We had planned to start with a very rigid, full curriculum of training sessions. However, this devolved into a looser plan with only one fixed time slot each week where we would bring in an expert on a topic that was a good fit for our companies. Our large network filled these training spots, and everyone was universally supportive. Mentors who gave unusually large quantities of time also found immense personal satisfaction.
BoomStartup completed its first year on September 10 with a “Demo Day” in Park City, Utah. It was wildly successful. About 200 venture capitalists, angel investors, other accredited investors and institutions, and observers, enjoyed a first-class day. As a direct result of that day, we think that at least 7 of the 10 companies (now negotiating term sheets with investors) will ultimately be funded. Two or three companies are now triple oversubscribed on their seed rounds.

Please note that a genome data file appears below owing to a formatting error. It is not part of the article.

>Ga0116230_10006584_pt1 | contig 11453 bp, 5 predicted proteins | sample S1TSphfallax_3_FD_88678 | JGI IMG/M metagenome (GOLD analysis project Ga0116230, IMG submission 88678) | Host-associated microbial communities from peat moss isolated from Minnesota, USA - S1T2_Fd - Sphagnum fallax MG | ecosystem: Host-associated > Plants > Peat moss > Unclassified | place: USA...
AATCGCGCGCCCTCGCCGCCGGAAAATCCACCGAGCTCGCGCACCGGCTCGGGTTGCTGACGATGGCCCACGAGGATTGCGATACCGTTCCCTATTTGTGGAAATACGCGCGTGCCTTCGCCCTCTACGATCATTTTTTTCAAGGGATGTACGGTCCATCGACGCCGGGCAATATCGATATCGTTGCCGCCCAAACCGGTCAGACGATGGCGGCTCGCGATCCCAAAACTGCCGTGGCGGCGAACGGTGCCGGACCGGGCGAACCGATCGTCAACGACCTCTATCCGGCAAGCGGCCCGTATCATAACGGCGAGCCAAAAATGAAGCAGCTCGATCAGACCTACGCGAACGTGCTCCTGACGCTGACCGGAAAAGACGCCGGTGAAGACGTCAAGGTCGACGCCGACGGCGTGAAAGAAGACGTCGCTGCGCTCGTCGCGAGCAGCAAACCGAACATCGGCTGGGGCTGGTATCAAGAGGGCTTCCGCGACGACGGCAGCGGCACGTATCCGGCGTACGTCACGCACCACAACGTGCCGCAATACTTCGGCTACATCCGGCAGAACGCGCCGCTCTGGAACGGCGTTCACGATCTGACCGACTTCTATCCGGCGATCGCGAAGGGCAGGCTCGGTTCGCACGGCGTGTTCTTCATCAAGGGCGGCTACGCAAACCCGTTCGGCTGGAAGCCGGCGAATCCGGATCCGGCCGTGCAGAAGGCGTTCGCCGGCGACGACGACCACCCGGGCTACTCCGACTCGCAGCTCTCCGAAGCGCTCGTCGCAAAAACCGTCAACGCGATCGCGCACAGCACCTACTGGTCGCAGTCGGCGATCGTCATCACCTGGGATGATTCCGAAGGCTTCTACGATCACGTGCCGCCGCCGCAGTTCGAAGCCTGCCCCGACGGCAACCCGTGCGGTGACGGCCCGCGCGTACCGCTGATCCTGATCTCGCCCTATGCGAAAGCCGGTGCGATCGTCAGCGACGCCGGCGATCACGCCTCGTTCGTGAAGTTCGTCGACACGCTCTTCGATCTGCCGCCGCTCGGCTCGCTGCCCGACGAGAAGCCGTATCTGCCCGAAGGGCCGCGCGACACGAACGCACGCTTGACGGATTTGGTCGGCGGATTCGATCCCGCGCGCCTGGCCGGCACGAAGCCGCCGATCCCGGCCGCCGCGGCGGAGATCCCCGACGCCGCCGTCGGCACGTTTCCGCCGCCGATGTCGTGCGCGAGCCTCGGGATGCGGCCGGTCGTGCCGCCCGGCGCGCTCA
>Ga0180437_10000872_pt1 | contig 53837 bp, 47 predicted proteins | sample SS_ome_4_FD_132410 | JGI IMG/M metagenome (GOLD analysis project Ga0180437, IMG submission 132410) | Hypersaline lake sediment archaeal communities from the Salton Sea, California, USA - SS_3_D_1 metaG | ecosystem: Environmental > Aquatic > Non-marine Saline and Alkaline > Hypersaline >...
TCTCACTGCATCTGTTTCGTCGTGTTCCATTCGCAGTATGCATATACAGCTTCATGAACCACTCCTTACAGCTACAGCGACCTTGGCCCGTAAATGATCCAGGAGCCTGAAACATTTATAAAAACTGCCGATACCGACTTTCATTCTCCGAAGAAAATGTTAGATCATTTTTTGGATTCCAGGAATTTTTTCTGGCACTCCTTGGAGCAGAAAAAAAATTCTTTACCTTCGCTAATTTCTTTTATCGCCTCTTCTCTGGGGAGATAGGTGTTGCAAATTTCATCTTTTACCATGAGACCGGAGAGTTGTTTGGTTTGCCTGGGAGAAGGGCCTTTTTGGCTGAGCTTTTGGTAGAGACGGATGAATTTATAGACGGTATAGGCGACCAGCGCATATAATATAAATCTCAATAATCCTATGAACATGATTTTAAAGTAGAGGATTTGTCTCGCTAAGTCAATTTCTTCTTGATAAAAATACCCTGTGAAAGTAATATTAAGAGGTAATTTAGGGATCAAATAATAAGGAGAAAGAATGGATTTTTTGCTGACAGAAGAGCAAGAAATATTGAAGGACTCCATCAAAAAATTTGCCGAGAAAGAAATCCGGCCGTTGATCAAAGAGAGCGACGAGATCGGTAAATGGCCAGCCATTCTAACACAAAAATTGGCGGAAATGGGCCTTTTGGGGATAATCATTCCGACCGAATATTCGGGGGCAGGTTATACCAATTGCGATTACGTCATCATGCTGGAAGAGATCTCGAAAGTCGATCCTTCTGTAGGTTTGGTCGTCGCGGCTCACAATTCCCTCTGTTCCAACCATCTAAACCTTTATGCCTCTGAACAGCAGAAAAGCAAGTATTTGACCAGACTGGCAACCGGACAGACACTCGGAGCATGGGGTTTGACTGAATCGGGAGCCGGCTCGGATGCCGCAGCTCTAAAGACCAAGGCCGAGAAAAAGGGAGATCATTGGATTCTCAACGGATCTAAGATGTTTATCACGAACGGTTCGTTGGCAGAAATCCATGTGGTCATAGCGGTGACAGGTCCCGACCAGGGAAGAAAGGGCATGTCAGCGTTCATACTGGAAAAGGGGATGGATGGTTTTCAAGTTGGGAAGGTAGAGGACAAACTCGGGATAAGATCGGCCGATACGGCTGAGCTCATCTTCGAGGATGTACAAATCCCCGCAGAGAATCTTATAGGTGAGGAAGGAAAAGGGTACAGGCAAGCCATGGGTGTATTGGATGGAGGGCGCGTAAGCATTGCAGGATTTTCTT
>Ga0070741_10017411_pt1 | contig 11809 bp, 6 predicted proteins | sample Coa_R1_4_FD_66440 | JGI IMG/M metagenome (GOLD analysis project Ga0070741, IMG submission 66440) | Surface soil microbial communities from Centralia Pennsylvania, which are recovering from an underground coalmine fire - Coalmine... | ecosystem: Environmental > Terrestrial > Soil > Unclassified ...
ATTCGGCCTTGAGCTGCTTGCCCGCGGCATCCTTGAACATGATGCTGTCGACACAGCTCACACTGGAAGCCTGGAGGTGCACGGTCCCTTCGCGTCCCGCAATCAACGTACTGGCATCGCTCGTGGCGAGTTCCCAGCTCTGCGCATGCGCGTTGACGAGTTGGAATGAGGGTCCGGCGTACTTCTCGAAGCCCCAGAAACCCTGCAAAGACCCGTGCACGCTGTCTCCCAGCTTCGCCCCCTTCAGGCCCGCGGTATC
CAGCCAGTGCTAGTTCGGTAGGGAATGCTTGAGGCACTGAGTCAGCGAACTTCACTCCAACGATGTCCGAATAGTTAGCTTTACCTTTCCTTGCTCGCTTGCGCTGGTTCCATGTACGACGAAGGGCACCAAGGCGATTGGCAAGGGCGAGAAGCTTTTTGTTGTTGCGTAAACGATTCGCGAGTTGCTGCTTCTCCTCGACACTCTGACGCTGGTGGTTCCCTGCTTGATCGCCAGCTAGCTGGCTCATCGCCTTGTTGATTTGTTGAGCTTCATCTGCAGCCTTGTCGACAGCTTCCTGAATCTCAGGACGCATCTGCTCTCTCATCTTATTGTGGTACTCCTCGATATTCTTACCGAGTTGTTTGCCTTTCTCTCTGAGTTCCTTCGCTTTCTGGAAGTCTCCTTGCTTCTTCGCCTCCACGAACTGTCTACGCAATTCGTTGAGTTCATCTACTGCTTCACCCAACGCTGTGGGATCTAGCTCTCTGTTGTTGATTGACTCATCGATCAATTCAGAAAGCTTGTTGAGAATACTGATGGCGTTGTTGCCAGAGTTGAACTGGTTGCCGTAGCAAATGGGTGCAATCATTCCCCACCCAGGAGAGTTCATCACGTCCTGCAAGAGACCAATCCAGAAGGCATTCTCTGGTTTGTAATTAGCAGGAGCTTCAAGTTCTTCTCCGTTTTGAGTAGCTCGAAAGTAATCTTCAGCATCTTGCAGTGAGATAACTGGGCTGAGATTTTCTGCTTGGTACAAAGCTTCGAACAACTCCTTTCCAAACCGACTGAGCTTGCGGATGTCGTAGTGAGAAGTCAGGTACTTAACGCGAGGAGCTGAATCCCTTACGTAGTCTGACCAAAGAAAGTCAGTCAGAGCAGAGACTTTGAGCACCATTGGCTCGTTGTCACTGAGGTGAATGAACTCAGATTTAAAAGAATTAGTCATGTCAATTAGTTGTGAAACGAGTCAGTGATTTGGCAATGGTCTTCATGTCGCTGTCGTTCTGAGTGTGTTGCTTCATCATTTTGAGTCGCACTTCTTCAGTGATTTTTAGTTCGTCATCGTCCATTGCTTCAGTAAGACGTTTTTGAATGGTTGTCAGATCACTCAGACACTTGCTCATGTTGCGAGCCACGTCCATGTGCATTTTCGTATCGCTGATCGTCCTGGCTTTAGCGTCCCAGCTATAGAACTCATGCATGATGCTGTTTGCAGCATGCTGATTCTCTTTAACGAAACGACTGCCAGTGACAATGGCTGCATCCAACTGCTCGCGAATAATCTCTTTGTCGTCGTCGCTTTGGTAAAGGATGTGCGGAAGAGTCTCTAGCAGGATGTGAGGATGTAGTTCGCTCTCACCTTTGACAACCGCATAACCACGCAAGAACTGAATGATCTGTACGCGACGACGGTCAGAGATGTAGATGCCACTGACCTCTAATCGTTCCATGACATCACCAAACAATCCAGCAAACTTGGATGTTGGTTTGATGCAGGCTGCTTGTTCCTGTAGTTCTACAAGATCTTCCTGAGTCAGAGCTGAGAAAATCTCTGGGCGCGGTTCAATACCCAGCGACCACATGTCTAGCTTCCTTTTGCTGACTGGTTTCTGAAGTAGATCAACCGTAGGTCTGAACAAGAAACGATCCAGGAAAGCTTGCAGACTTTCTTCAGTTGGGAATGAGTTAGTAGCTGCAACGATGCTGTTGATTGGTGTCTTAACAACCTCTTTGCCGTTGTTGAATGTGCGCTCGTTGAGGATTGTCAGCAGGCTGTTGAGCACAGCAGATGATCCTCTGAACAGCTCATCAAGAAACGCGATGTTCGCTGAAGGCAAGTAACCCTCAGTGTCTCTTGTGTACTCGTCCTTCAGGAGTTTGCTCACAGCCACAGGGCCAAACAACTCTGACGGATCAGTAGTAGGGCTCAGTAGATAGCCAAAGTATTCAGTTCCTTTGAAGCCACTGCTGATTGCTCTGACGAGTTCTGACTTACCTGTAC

BoomStartup has revolutionized my venture life. I look back at past angel investing techniques and now realize that they simply don’t work.
The following is a list of the most striking contrasts of how my investment practices have changed:
- The Old Way: Raise $250,000 to $800,000 on the first business model. Half the cash gets squandered, and founders persist with doomed business models because they can.
- The Right Way: $15,000 until they take 1 to 3 pivots to the right business model. The constraint breeds creativity. It’s an amazing process.
- The Old Way: Product-focused effort that gets to a robust beta or Version 1.0 before truly approaching a customer in a sales situation.